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Monday, January 14, 2008

Scientific Illiteracy About Death Rates

 
Here's part of an article on ScienceDaily about death rates in New York City [New York City Death Rate Reaches Historic Low].
The death rate in New York City reached an all-time low in 2006, the Health Department reported today, as the number of deaths fell to 55,391 -- down from 57,068 in 2005 and 60,218 in 2001. Mortality declined in eight leading categories, including diabetes, HIV, chronic lung disease and kidney failure. The only leading killer that increased significantly was substance use (up 8%). Heart disease and cancer remained the city's biggest killers, claiming 21,844 lives and 13,116 lives, respectively. The figures come from the latest Annual Summary of Vital Statistics, the definitive registry of births and deaths in New York City.
The numbers of deaths are not death rates. This is one of my pet peeves. I get angry when newspaper reporters screw it up but this is much worse. It's from a website that's supposed to specialize in science ("Your Source for the Latest Research News").

The raw numbers are available at Summary of Vital Statistics 2006: The City of New York. They show that the death rate did, indeed, fall from 7.0 per 1000 citizens in 2004 to 6.7 per 1000 citizens in 2006. In 1916 it was 14.0 while in 1980, 1990, and 2000 it was 10.0, 10.1, and 7.6 respectively.

The absolute numbers of deaths tells you nothing about death rates. For all we know, the population of New York City could have fallen from 2004 to 2006 and the death rate could have gone up. (Incidentally, if you look at the raw data you'll see an interesting footnote. The rates in 2004-2006 were revised downwards when the 2007 census data for population was used. Previous estimates were based on the population according to the 2000 census.)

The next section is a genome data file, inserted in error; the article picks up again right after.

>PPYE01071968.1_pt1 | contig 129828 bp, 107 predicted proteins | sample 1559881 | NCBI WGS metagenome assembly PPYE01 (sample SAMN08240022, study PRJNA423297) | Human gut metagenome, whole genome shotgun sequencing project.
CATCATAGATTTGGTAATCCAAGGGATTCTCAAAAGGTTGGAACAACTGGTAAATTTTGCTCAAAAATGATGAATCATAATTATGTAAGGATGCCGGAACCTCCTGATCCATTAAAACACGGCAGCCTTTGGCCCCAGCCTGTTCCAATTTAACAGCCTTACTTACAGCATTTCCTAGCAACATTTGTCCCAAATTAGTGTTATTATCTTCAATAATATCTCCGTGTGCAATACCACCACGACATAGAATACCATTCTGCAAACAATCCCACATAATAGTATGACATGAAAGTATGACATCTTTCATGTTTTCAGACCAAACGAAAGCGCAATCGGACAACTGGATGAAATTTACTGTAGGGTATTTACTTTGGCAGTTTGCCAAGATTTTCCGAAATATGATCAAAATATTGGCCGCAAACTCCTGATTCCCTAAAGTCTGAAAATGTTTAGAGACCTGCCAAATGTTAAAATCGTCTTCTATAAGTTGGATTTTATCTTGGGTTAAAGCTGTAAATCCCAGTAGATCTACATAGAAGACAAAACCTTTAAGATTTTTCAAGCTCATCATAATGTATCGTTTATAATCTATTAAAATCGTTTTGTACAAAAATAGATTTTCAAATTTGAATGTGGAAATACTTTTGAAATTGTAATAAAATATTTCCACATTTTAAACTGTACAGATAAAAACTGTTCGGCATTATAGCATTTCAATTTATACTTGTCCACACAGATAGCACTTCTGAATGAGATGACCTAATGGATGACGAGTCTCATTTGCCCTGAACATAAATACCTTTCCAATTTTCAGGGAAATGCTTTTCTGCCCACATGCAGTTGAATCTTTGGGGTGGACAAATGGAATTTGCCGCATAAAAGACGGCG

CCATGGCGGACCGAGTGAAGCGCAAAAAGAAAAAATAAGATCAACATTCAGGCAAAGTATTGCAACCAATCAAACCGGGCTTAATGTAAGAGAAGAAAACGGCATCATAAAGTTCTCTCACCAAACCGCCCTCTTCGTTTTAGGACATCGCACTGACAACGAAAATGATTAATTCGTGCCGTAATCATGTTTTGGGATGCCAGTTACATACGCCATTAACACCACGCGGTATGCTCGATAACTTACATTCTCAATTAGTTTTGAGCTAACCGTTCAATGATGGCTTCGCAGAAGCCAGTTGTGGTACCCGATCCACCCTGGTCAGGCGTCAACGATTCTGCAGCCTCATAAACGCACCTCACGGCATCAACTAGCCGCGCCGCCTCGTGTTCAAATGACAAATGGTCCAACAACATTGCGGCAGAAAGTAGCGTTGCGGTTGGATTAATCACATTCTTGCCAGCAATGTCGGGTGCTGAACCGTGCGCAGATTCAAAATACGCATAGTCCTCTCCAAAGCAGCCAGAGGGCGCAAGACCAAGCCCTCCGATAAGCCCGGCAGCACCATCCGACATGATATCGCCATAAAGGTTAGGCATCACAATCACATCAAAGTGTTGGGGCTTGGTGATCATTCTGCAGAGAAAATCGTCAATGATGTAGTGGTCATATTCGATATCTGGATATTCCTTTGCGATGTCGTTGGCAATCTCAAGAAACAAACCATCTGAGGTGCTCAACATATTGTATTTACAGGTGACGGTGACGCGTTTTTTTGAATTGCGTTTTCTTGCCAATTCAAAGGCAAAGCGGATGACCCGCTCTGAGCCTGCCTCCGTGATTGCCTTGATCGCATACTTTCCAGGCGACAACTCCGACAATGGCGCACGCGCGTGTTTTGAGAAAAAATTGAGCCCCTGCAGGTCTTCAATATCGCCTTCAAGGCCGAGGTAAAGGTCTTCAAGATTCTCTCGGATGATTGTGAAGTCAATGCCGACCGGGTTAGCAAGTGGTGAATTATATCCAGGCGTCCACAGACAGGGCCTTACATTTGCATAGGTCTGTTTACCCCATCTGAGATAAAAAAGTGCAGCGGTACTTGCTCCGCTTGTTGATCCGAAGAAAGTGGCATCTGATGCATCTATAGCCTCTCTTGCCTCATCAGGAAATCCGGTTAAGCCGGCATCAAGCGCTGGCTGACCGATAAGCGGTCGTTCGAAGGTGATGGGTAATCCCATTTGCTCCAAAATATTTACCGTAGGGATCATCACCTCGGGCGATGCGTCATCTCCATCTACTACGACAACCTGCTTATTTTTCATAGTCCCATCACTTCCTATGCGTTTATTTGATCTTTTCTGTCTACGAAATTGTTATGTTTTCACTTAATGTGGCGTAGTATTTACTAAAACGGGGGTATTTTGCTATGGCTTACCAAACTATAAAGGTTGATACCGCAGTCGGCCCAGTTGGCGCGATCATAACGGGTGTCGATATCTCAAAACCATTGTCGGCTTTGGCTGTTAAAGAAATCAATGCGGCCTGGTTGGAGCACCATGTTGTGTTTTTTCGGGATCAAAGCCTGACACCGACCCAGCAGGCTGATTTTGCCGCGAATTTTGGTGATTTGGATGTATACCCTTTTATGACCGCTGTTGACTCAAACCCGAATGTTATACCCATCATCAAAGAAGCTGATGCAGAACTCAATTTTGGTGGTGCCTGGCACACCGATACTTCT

[Image Credit: New York City in 1916 from The University of Texas at Austin]

6 comments :

  1. Perhaps creeping innumeracy will eventually land us here:
    http://tinyurl.com/396xkt

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  2. I understand the point, sure, "rates" and "numbers" of deaths are different.

    But the quoted text does not say that the "rate" of death is the number of deaths, and is in fact quite clear. It says that the rate of deaths has decreased, and it gives the numbers of deaths represented by those rates in different categories.

    This choice does not reflect innumeracy on the part of the writer; it reflects a bias. The difference between 7.0 and 6.7 -- the individual risk of death -- seems very small. The difference between 55,391 and 57,068 seems pretty big. So using the actual numbers of deaths illustrates the story in a way that emphasizes its importance.

    This also enables the writer to make the cited causes of death appear to be very frightening. Which is scarier, 13,116 deaths from cancer, or a cancer death rate of 1.8 per thousand?

    Notice the one obvious exception -- the increase in the death rate from substance abuse. Compared to heart disease and cancer, there is only a tiny death risk from substances -- and this doesn't look very impressive in absolute numbers next to those other causes. So the article cites the per annum increase in the death rate from substances -- 8 percent -- which seems large by itself as the only percentage listed.